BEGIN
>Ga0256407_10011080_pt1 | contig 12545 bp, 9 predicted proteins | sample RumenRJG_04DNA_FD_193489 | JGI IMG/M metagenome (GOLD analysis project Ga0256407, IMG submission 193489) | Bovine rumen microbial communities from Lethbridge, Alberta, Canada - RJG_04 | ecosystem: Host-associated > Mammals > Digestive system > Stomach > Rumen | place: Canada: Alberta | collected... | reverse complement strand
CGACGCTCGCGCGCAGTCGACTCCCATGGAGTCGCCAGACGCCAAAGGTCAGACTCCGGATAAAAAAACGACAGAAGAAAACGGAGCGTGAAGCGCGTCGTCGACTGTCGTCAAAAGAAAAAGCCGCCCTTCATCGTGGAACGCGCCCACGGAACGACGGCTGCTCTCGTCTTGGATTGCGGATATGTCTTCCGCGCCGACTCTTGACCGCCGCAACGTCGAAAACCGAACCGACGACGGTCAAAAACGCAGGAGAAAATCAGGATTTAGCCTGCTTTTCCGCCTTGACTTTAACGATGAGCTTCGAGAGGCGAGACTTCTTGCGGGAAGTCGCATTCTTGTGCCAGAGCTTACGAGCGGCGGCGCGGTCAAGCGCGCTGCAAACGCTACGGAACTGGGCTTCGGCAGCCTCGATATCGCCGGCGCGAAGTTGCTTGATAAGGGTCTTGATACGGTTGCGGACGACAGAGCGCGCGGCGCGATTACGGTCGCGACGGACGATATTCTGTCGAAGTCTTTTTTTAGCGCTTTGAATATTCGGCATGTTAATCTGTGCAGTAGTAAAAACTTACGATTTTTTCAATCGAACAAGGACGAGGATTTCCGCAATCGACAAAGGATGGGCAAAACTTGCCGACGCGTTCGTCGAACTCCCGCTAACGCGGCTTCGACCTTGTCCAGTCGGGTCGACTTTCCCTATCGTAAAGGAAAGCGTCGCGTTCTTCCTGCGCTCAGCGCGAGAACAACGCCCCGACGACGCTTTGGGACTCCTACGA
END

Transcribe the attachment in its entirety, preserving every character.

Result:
>Ga0256407_10011080_pt1 | contig 12545 bp, 9 predicted proteins | sample RumenRJG_04DNA_FD_193489 | JGI IMG/M metagenome (GOLD analysis project Ga0256407, IMG submission 193489) | Bovine rumen microbial communities from Lethbridge, Alberta, Canada - RJG_04 | ecosystem: Host-associated > Mammals > Digestive system > Stomach > Rumen | place: Canada: Alberta | collected... | reverse complement strand
CGACGCTCGCGCGCAGTCGACTCCCATGGAGTCGCCAGACGCCAAAGGTCAGACTCCGGATAAAAAAACGACAGAAGAAAACGGAGCGTGAAGCGCGTCGTCGACTGTCGTCAAAAGAAAAAGCCGCCCTTCATCGTGGAACGCGCCCACGGAACGACGGCTGCTCTCGTCTTGGATTGCGGATATGTCTTCCGCGCCGACTCTTGACCGCCGCAACGTCGAAAACCGAACCGACGACGGTCAAAAACGCAGGAGAAAATCAGGATTTAGCCTGCTTTTCCGCCTTGACTTTAACGATGAGCTTCGAGAGGCGAGACTTCTTGCGGGAAGTCGCATTCTTGTGCCAGAGCTTACGAGCGGCGGCGCGGTCAAGCGCGCTGCAAACGCTACGGAACTGGGCTTCGGCAGCCTCGATATCGCCGGCGCGAAGTTGCTTGATAAGGGTCTTGATACGGTTGCGGACGACAGAGCGCGCGGCGCGATTACGGTCGCGACGGACGATATTCTGTCGAAGTCTTTTTTTAGCGCTTTGAATATTCGGCATGTTAATCTGTGCAGTAGTAAAAACTTACGATTTTTTCAATCGAACAAGGACGAGGATTTCCGCAATCGACAAAGGATGGGCAAAACTTGCCGACGCGTTCGTCGAACTCCCGCTAACGCGGCTTCGACCTTGTCCAGTCGGGTCGACTTTCCCTATCGTAAAGGAAAGCGTCGCGTTCTTCCTGCGCTCAGCGCGAGAACAACGCCCCGACGACGCTTTGGGACTCCTACGA